Oil prices tumbled below $50 Monday as unease about the economy – from Asia to Wall Street – raised doubts about the global appetite for energy.
Benchmark crude for May delivery fell nearly 6 percent, or $3, to $49.38 on the New York Mercantile Exchange.
In London, Brent prices fell $2.06 to $49.92 a barrel on the ICE Futures exchange.
Most energy-market analysts found no fundamental reason for a rally this month that pushed oil prices from $40 per barrel to more than $50. Crude inventories continue to build even with OPEC cutting production and domestic producers suspending oil projects.
Oil prices have moved higher as a spate of positive economic news heartened investors. Just last week, markets rallied behind word of a new plan to resolve the nation’s banking crisis and a report that consumer spending rose in February for a second straight month.
“None of these burned a single hydrocarbon or pulled a single gallon (of gasoline) from storage,” the energy consultancy Cameron Hanover said in a note to clients Monday. “By Friday, it was just too much macroeconomic news and not enough oil fundamental news that had pushed prices higher.”
Traders began to sell positions on the final day of the week.
U.S. stock markets got off to a rocky start Monday after the White House rejected turnaround plans from General Motors Corp. and Chrysler. The Dow Jones industrial average fell nearly 300 points.
Losses by major corporations, from banking to the industrial sector, have boosted the amount of oil held in storage and weighed on prices.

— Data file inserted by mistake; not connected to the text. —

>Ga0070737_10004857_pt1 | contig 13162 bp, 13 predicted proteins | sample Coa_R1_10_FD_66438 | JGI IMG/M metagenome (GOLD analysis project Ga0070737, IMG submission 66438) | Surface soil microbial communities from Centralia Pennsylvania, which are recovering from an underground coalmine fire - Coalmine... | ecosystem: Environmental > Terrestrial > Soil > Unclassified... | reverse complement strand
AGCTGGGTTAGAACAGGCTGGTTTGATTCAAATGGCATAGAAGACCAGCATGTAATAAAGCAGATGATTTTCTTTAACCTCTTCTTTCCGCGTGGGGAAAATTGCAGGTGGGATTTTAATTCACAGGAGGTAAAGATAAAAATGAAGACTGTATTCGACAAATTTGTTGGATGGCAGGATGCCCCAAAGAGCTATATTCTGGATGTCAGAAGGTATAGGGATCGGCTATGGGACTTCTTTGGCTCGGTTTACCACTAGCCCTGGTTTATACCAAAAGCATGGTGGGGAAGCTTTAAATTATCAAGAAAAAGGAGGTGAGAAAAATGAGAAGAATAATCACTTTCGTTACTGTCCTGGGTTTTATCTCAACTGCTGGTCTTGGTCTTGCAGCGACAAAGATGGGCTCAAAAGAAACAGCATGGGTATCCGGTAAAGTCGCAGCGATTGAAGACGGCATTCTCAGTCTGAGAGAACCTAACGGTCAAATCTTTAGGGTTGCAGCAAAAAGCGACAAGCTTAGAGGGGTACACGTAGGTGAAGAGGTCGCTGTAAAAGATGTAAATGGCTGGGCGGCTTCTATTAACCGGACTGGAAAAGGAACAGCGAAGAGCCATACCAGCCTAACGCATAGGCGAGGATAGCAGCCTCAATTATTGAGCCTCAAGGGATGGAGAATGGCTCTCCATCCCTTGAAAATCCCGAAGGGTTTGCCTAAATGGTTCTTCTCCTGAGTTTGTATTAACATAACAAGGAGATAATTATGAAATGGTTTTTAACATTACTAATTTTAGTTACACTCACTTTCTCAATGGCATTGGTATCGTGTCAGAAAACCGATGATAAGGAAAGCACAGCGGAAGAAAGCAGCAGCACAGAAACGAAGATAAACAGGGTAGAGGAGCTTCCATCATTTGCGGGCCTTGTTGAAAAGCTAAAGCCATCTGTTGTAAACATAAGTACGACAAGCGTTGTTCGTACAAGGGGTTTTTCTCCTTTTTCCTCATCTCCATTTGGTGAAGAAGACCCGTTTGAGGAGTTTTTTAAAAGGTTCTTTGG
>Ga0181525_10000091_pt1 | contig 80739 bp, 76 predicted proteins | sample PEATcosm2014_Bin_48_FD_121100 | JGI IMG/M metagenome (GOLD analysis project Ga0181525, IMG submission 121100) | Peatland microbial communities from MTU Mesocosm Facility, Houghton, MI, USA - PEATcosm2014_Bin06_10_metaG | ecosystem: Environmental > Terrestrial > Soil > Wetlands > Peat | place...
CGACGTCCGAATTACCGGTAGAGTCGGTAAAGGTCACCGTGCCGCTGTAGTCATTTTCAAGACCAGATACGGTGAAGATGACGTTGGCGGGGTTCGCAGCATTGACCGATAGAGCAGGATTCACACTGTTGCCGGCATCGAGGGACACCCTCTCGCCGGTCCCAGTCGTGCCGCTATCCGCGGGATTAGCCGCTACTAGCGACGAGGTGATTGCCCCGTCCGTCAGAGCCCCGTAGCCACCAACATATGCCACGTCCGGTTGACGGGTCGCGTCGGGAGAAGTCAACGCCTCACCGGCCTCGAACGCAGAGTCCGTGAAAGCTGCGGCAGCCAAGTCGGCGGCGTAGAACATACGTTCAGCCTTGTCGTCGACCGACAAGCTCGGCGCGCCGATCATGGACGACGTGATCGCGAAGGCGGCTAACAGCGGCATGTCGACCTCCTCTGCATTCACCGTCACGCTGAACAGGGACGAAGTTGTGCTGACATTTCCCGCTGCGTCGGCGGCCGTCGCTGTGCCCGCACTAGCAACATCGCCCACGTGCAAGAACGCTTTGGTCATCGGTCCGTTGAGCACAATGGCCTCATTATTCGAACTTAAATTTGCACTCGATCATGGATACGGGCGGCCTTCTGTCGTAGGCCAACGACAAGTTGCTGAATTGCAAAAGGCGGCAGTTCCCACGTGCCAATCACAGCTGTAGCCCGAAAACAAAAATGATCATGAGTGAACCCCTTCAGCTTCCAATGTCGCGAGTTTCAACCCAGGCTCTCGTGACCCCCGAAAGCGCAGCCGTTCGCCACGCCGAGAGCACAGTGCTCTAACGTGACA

The U.S. government last week said crude storage facilities were brimming with more oil than they’ve had in 16 years. Combined with the strategic petroleum reserve, the nation now has 1.05 billion barrels of oil in storage – enough to fuel roughly 44 million cars for a year.
“You can’t swing a cat without hitting a barrel of crude oil in the United States,” analyst Stephen Schork said in his daily markets report Monday.
Crude is piling up as airlines, manufacturers, automakers and just about every other sector slow down and millions of workers lose their jobs. U.S. stores of natural gas also rose by 3 billion cubic feet to about 1.65 trillion cubic feet for the week ended March 20.
Natural gas prices have fallen to levels last seen nearly seven years ago as industries cut costs and slow factory production.
The Organization of Petroleum Exporting Countries has promised to slash production by 4.2 million barrels per day, but analysts are at odds about the level of compliance by OPEC members.
JBC Energy in Vienna cited data from tanker-tracking agency Petrologistics showing that March crude oil production from 11 OPEC nations would total 25.9 million barrels a day, more than 1 million barrels higher than the group’s implied output ceiling of 24.845 million barrels a day.
Comments Monday by Qatar’s oil minister suggested OPEC members may be facing a new reality because of a widespread recession. Abdullah bin Hamad al-Attiyah said he was “OK” with crude prices around $50 a barrel for 2009 and was “trying to be more pragmatic” regarding the global crisis and its effects on oil prices.
Just two weeks ago as OPEC ministers gathered in Vienna, Austria, there was still talk of $70 oil.
Meanwhile, U.S. retail gas prices continued to tick upward, after rising every day last week.
Gas prices rise every year at about this time as refiners shut down for maintenance and change over to summer gasoline blends.
The price of regular unleaded rose three-tenths of a cent overnight to a new national average of $2.048 per gallon, according to auto club AAA, Wright Express and Oil Price Information Service. A gallon of gas is 14.5 cents more expensive than a month ago, but $1.238 cheaper than a year ago.
In other Nymex trading, gasoline for April delivery fell 5.6 cents to $1.4315 a gallon while heating oil slipped 4.54 cents to $1.3874 a gallon. Natural gas for May delivery rose 3.5 cents to $3.772 per 1,000 cubic feet.
Copyright 2009 The Associated Press.